Video calls are now a firm fixture in most people’s lives, as we spend more of our time in at home trying to keep in touch with family and colleagues. So, it’s good to know that there are plenty of choices available when it comes to the apps that provide this service. In this article we compare two of the most popular options for Apple users, FaceTime and Zoom, to see what they each have to offer and whether you should think about switching.
How much do they cost?
FaceTime is completely free, while Zoom offers a free tier with some limitations such as a 40-minute time limit on calls. If you want to move up to the paid tiers then you can talk as long as you want, as well as recording calls and other benefits for £11.99/$14.99 per month.
Here’s a breakdown of the different tiers on Zoom.
What devices can I use to make a call on FaceTime or Zoom?
FaceTime is only available on Apple devices: iPhones, iPads, Macs and later iPod touch models. While this is fine if your friends use these too, you’ll quickly run into trouble when wanting to talk with those who prefer Android or Windows.
Zoom, on the other hand, is platform-agnostic, with free clients available for macOS, Windows, iOS, iPadOS and Android. There’s also a plug-in extension available for Chrome that makes the service pretty much available on everything.
FaceTime comes preinstalled on iOS, iPadOS and macOS devices, while you can find the various Zoom clients in the relevant app store or on the
Zoom download page.
What features do Zoom and FaceTime offer?
FaceTime is designed with simplicity in mind. You can make video or audio calls over Wi-Fi or cellular data just by pulling up the name of someone in your contacts (so long as they use an Apple device).
The app allows a maximum of 32 people on any one call (here’s
how to make group FaceTime calls), and you can automatically include everyone on a Messages thread simply by opening the conversation, tapping on the profile icon at the top and then selecting FaceTime.
The interface has little in the way of options and there’s no in-built chat as you’re meant to use Messages. iPadOS and Mac users can either use split screen mode or have the two apps open side-by-side so that chat is available, but the iPhone experience requires switching between FaceTime and Messages if you want to exchange texts during the call.
Another missing feature is the ability to share your screen with other people on the group call, although Apple does include the ability for those with Face ID-equipped iPhones and iPads to use Memoji and Animoji as their onscreen avatars… which might not be the right approach for a board meeting but can be fun with the kids. If all participants are using iOS 12.14 or later, or iPadOS, then you can also capture Live Photos of the call.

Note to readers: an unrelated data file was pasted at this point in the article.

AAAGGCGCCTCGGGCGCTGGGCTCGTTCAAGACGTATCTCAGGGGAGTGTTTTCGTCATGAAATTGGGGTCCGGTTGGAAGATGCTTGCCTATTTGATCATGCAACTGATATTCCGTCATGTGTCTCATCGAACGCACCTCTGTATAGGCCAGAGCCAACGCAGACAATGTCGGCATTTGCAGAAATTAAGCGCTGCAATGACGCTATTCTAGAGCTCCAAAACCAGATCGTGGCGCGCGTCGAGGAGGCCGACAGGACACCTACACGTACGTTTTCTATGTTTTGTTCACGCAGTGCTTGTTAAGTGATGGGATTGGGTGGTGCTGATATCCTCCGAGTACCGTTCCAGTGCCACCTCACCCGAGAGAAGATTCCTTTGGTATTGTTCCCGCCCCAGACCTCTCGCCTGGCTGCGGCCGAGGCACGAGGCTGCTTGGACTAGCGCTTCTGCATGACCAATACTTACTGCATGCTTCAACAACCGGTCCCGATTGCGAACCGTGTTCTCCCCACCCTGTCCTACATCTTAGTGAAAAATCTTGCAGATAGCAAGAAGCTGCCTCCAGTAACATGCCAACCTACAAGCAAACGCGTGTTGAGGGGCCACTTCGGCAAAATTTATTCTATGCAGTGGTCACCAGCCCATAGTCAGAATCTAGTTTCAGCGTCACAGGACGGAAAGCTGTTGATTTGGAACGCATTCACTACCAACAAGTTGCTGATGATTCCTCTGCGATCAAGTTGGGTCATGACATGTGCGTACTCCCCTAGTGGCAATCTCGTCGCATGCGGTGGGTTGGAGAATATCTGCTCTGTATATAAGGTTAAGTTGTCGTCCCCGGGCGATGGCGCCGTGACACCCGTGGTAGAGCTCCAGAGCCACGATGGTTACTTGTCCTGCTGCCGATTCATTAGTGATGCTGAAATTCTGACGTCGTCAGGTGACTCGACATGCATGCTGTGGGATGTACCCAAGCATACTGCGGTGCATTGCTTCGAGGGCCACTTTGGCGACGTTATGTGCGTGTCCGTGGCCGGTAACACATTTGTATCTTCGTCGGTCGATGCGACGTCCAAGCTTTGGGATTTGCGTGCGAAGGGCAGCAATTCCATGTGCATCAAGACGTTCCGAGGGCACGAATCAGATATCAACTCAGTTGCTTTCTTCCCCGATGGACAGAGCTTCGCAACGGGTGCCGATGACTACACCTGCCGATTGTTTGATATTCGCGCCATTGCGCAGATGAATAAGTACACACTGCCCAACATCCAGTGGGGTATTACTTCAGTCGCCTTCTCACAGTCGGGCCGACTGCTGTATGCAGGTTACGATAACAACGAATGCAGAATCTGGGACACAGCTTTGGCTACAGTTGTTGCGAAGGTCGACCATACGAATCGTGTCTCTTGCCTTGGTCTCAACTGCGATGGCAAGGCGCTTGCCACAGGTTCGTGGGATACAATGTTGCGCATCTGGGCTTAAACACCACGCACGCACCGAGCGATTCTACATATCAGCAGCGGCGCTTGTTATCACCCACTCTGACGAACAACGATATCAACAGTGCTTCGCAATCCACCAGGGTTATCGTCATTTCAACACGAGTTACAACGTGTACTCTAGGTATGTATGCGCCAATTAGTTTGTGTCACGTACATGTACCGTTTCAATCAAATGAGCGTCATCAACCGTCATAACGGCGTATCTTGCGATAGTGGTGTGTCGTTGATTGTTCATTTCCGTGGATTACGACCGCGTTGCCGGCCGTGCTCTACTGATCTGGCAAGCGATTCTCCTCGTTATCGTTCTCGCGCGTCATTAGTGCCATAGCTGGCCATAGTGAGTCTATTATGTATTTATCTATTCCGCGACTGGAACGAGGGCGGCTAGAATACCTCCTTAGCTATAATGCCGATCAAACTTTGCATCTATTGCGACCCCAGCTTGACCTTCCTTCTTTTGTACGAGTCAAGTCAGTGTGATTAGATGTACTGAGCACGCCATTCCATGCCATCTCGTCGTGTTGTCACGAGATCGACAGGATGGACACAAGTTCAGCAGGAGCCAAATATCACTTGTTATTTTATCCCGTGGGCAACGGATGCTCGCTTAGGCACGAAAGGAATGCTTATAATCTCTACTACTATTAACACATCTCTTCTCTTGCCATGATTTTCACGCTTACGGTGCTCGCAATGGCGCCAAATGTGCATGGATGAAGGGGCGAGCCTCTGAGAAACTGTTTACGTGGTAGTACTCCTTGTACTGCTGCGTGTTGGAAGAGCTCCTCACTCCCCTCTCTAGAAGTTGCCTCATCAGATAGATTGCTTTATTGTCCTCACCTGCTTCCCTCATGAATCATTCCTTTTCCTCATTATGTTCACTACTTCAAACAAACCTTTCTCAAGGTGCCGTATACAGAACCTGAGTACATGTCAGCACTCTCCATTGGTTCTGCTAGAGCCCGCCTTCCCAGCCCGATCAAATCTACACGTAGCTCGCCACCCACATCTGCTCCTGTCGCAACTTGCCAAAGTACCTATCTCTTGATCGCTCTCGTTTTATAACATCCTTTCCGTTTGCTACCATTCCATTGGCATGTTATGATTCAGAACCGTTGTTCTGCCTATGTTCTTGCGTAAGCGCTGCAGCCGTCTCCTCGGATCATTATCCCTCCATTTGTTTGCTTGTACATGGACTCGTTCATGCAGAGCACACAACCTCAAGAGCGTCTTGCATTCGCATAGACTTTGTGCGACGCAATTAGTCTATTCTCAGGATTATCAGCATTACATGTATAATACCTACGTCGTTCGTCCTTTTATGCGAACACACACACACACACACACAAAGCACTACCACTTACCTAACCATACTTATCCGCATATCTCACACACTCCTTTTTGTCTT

For a more in-depth look at the way the app works, read
How to use FaceTime on iPhone & iPad and
How to use FaceTime on Mac.
As Zoom is aimed more at the professional market, albeit with a fully featured free tier, there are more capabilities here than on FaceTime.
Calls can include up to 100 people and the host has the ability to share their screen or grant others permission to do so. Obviously, this is very useful if you want to share the latest version of a design, process or other feature upon which the team may be working, but also comes in handy if you need to provide technical support for a family member by taking them step by step through a solution.
Calls can be recorded to MP4 or MP4A files, plus there is the inclusion of both private and public messaging within the app. One fun feature is the Virtual Background that can be used to either replace your drab spare room with a beach view or simply hide the fact that you haven’t had time to tidy up before the call.
Hosts are able to mute other participants, which can be very useful when chairing a meeting, and there are multiple view options that allow you to see the current speaker or everyone on the call.
Should I use FaceTime or Zoom?
As with most questions regarding technology, it really depends on what you want to do with the product. If it’s a case of keeping in touch with your family or friends, and all of them own Apple products, then FaceTime is an easy-to-use solution that comes preinstalled and works straight out of the box. Plus, your grandma will most likely be able to get it up and running without assistance.
In pretty much all other instances, Zoom is a better service. The obvious advantage is allowing non-Apple users to be included on calls, but there’s also the built-in chat, virtual backgrounds, screen sharing modes and other features that make it a fully functional solution for video calling and group conferences.
If you want to look at a comparison of all the top services you can use, read
Best video-conferencing apps on Mac. And if you’d like to get a better service, whichever one you opt for, see
How to improve video quality on Mac.
If FaceTime isn’t performing as well as you’d like, read:
How To Fix FaceTime Poor Connection Problems.
If you’d like to know how to set up a FaceTime call in advance read:
How to schedule a FaceTime call.